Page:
Size up Your Investment
Are you looking to invest in a business?
It’s so easy to dive straight in and transact on a handshake. This could be a costly mistake. Pause and consider the risk profile of investing in the business, as well as the threats to which the business is exposed to.
Set out all the terms of the deal in writing. In this opening article, we highlight some of the fundamental considerations when you are looking at investing equity capital in a business and in a series of eight bite size articles, we examine each of these areas in more detail.
Does the target business have a legal structure that will achieve your investment objectives?
There are a number of different legal structures available to business owners, the most familiar one being a ‘company limited by shares.’ In the first article, we will examine the different legal structures available to business owners and assess the importance of choosing the right one for an investor.
How important is tax relief?
Tax may be an important consideration for investing. There are several government approved tax investment schemes available to unlisted small businesses (typically early-stage businesses) to help incentivise investors to plough money in (in return for some generous tax breaks) and in our second article we will consider some of the popular schemes available to investors.
Sign up to a Shareholders’ Agreement
A Shareholders’ Agreement is a private contract entered into between the shareholders of the company in which they agree how to run the business. In our third article, we will examine the importance of a Shareholders’ Agreement and the key provisions to include in a Shareholders’ Agreement to protect you, the investor.
Make sure the business owns the assets which are key to it
Any ideas, inventions or intellectual property that is used by the business should be owned and in the name of the business that the investor is committing funds to. Article four will discuss this in more detail and how to ensure the business gets proper legal title to the assets.
Commit the founder to the business and its growth plans
The business know-how and client network are typically in the hands of the founder. How do you lock-in the founder and ensure he remains committed to the growth of the business, to ensure you achieve the return on investment you were looking for?
Article five examines ways you can lock-in the founder’s commitment to help protect your investment. In this article, we will also examine how an investment can be protected in unforeseen circumstances, such as death or critical illness of the founder.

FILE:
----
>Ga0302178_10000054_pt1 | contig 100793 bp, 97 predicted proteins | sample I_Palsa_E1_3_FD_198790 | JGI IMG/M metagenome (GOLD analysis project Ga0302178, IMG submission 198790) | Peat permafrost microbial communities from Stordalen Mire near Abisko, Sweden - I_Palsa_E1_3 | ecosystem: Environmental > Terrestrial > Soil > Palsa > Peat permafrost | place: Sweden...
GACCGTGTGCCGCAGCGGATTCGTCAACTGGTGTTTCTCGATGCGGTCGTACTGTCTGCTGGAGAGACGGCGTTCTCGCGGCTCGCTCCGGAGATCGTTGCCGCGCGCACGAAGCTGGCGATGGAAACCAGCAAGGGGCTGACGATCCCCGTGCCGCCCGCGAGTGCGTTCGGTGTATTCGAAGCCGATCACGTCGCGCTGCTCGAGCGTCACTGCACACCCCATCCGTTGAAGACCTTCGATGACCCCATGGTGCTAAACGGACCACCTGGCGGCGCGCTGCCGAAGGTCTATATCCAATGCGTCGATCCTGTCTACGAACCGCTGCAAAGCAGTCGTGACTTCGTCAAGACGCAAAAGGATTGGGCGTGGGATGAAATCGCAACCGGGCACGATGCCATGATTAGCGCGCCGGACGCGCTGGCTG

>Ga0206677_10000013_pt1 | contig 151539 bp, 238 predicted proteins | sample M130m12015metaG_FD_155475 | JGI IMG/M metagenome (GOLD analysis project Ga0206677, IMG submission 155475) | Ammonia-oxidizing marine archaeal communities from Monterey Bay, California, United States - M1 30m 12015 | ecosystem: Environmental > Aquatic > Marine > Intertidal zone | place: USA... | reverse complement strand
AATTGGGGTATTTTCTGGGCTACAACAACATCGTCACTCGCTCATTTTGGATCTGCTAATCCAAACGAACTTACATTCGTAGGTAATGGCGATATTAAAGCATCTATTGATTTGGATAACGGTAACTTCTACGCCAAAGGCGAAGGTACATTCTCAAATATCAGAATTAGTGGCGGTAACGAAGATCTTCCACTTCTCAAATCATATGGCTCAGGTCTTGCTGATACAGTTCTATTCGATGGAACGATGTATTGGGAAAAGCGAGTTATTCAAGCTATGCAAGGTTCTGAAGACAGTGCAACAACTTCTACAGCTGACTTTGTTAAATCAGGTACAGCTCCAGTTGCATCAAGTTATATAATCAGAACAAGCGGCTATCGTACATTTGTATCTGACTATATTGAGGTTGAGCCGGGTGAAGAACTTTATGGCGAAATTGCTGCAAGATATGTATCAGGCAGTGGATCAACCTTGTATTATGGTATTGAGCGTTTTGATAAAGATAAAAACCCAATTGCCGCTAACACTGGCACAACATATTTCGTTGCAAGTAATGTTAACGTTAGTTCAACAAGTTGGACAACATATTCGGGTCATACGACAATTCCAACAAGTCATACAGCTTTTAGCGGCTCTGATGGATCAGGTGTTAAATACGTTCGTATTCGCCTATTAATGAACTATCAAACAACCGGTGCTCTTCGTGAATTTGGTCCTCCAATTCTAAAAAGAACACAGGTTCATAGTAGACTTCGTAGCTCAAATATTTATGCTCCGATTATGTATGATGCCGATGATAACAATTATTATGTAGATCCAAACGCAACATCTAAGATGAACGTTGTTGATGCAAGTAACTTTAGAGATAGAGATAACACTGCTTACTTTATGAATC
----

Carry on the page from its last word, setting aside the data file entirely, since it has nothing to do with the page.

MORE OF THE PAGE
Protect the Client Relationship
The seven articles will identify a number of important matters which an investor should incorporate in the legal document between the investor and the business.
Equally important, is the relationship between the business and its clients, which should be formalised with terms and conditions of business. In article six we will discuss terms and conditions in more detail. We will explain why they are so fundamental to an investor and we will examine some of the most important terms that should always be covered without exception.
The last article of the series will be assessing what other checks an investor can make before investing to ensure his or her investment is protected as best it can.
In this article, we will be exploring due diligence from an investor’s perspective, as well as the actual investment process and some key practical considerations you should consider during the process.
In summary, by the end of the series, you will see how much we love paper- even in a digital era! But you will see why and along the way we will show you how we, at Fletcher Day, can help you, the investor, evaluate the investment risks so you can make a return on your investment.
Size up your investment and contact Kyri Papantoniou, Partner of the Corporate Team at Fletcher Day, for further information.
The contents of this article are intended for general information purposes only and shall not be deemed to be, or constitute legal advice. We cannot accept responsibility for any loss as a result of acts or omissions taken in respect of this article.
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